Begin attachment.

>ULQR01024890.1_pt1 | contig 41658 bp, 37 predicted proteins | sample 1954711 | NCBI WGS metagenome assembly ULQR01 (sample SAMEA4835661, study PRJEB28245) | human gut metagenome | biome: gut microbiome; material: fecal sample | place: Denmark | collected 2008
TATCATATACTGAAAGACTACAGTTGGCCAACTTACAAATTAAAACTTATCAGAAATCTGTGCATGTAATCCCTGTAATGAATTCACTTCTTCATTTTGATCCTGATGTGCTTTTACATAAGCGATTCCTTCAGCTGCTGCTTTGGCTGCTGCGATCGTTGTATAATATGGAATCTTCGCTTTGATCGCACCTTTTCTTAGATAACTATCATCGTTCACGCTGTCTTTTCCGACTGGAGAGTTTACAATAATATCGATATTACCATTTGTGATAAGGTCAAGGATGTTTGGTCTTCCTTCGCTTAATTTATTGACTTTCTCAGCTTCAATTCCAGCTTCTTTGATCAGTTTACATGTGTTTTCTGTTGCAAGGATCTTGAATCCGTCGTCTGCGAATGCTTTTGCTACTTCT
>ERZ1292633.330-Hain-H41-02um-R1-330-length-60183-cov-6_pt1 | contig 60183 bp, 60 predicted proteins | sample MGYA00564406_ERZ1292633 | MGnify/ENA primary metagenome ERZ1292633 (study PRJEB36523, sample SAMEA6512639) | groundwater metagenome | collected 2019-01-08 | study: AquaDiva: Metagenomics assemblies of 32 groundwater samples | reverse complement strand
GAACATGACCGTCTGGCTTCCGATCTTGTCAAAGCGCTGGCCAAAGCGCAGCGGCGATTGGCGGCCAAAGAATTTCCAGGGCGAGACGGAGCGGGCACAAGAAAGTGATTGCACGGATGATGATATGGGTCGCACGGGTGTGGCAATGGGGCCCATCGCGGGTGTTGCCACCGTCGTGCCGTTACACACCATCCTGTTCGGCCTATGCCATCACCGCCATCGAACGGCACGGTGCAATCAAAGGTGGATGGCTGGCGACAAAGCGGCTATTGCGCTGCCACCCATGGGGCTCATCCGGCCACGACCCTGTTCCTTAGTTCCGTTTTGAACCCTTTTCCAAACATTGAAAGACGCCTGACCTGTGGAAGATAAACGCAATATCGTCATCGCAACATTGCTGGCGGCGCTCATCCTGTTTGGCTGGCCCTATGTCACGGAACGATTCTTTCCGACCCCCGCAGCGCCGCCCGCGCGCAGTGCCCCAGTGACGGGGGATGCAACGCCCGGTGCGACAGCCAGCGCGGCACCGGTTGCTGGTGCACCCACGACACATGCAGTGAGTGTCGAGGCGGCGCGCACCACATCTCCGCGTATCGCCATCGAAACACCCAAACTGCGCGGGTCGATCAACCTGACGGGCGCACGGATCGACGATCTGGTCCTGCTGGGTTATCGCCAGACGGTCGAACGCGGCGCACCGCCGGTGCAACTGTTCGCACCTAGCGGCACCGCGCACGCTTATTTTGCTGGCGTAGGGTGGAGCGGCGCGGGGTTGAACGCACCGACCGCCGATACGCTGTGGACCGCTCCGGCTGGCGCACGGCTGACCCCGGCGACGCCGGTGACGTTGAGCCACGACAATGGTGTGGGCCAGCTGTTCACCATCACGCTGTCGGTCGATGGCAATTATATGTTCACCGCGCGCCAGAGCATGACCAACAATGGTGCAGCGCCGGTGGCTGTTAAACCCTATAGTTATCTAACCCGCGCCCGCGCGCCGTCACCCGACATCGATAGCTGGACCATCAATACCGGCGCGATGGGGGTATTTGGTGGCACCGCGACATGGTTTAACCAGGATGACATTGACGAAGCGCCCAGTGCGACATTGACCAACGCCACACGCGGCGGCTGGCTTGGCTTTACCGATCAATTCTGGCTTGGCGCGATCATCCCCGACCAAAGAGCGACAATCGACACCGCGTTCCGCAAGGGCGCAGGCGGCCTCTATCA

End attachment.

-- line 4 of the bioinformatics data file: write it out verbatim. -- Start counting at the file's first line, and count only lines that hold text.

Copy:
GAACATGACCGTCTGGCTTCCGATCTTGTCAAAGCGCTGGCCAAAGCGCAGCGGCGATTGGCGGCCAAAGAATTTCCAGGGCGAGACGGAGCGGGCACAAGAAAGTGATTGCACGGATGATGATATGGGTCGCACGGGTGTGGCAATGGGGCCCATCGCGGGTGTTGCCACCGTCGTGCCGTTACACACCATCCTGTTCGGCCTATGCCATCACCGCCATCGAACGGCACGGTGCAATCAAAGGTGGATGGCTGGCGACAAAGCGGCTATTGCGCTGCCACCCATGGGGCTCATCCGGCCACGACCCTGTTCCTTAGTTCCGTTTTGAACCCTTTTCCAAACATTGAAAGACGCCTGACCTGTGGAAGATAAACGCAATATCGTCATCGCAACATTGCTGGCGGCGCTCATCCTGTTTGGCTGGCCCTATGTCACGGAACGATTCTTTCCGACCCCCGCAGCGCCGCCCGCGCGCAGTGCCCCAGTGACGGGGGATGCAACGCCCGGTGCGACAGCCAGCGCGGCACCGGTTGCTGGTGCACCCACGACACATGCAGTGAGTGTCGAGGCGGCGCGCACCACATCTCCGCGTATCGCCATCGAAACACCCAAACTGCGCGGGTCGATCAACCTGACGGGCGCACGGATCGACGATCTGGTCCTGCTGGGTTATCGCCAGACGGTCGAACGCGGCGCACCGCCGGTGCAACTGTTCGCACCTAGCGGCACCGCGCACGCTTATTTTGCTGGCGTAGGGTGGAGCGGCGCGGGGTTGAACGCACCGACCGCCGATACGCTGTGGACCGCTCCGGCTGGCGCACGGCTGACCCCGGCGACGCCGGTGACGTTGAGCCACGACAATGGTGTGGGCCAGCTGTTCACCATCACGCTGTCGGTCGATGGCAATTATATGTTCACCGCGCGCCAGAGCATGACCAACAATGGTGCAGCGCCGGTGGCTGTTAAACCCTATAGTTATCTAACCCGCGCCCGCGCGCCGTCACCCGACATCGATAGCTGGACCATCAATACCGGCGCGATGGGGGTATTTGGTGGCACCGCGACATGGTTTAACCAGGATGACATTGACGAAGCGCCCAGTGCGACATTGACCAACGCCACACGCGGCGGCTGGCTTGGCTTTACCGATCAATTCTGGCTTGGCGCGATCATCCCCGACCAAAGAGCGACAATCGACACCGCGTTCCGCAAGGGCGCAGGCGGCCTCTATCA